Sunday, January 28, 2018

Why I'm learning how to use a DSLR camera

My partner in a window seat at a restaurant

You ever see a photograph in one of your social media feeds that stops you from scrolling past it? Perhaps it's a picture of an old wooden dock with huge pylons extending into lake, so still it looks like glass with a reflection of a snowy peak in the distance and the sun rising over it. Or maybe the scroll-stopping image is a candid, black and white portrait of an old man holding a half-burned cigarette, staring off-camera back into the years of his life that's left him gnarled and wrinkled.

Isn't it funny that in our world of bite-sized video clips, and the rest of the quick-hit media we consume, we find so much meaning in one still-image? By capturing one moment in time, the photographer tells a story that she sees through her camera. For us, her audience, that story is up for interpretation. While photographing the old man holding the cigarette, the photographer is framing what she sees in the context of that environment. What you and I get out of the photo, however, are our own unique perspectives. It's story that began with the photographer's opening sentence -- "It was a dark and stormy night..." -- and that we fill in with our own imaginations. Those pictures that stop you in your tracks and make you imagine the greater picture at hand are what draw me to photography -- storytelling through a still-image.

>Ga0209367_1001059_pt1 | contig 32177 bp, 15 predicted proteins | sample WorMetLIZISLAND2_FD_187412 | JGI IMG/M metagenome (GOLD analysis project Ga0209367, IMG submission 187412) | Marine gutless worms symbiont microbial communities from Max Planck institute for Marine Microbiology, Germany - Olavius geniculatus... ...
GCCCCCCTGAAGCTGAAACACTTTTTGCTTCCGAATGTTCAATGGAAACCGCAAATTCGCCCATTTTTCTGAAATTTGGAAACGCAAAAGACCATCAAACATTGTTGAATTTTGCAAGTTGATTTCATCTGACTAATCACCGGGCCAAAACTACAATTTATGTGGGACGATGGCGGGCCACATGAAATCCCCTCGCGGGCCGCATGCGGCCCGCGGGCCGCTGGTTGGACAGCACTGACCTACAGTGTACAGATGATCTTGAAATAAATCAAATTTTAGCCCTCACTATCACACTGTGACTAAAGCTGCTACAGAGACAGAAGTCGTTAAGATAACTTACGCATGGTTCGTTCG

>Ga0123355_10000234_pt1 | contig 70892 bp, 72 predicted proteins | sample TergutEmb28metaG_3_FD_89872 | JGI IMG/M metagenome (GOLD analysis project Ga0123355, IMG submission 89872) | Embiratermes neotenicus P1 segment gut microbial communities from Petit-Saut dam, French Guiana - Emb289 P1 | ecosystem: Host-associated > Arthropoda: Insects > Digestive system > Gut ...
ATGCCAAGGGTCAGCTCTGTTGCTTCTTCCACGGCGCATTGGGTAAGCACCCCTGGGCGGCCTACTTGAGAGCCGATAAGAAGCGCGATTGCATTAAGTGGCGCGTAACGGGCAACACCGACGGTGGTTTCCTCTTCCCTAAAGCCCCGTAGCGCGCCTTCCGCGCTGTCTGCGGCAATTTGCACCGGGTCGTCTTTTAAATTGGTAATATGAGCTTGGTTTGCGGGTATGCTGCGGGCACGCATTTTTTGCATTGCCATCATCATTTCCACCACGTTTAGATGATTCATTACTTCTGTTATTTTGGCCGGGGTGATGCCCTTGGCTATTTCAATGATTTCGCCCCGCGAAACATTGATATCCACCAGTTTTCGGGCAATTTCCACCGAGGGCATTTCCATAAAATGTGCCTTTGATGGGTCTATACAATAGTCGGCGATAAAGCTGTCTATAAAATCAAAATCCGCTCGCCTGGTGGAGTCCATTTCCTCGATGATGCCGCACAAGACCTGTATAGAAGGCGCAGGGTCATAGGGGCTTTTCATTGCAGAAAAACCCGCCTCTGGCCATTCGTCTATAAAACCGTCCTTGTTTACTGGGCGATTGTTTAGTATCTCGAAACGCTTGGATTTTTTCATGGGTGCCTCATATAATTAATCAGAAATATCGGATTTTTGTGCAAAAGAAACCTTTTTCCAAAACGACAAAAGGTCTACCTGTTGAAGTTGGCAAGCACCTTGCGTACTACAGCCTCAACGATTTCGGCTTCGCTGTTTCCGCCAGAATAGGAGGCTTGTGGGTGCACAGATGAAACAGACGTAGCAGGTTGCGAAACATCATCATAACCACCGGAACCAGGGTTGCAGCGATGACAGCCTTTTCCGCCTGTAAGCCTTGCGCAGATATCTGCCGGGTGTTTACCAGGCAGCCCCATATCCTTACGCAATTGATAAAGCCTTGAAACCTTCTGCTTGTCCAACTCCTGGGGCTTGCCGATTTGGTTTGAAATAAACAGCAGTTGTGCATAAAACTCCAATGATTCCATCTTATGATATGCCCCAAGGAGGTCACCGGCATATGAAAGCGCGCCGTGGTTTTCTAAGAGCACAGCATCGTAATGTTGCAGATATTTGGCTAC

Serving the Homeless: A Lesson in Dignity

At the end of December 2017 and beginning of January 2018, some of the coldest temperatures on record in my hometown threatened the ...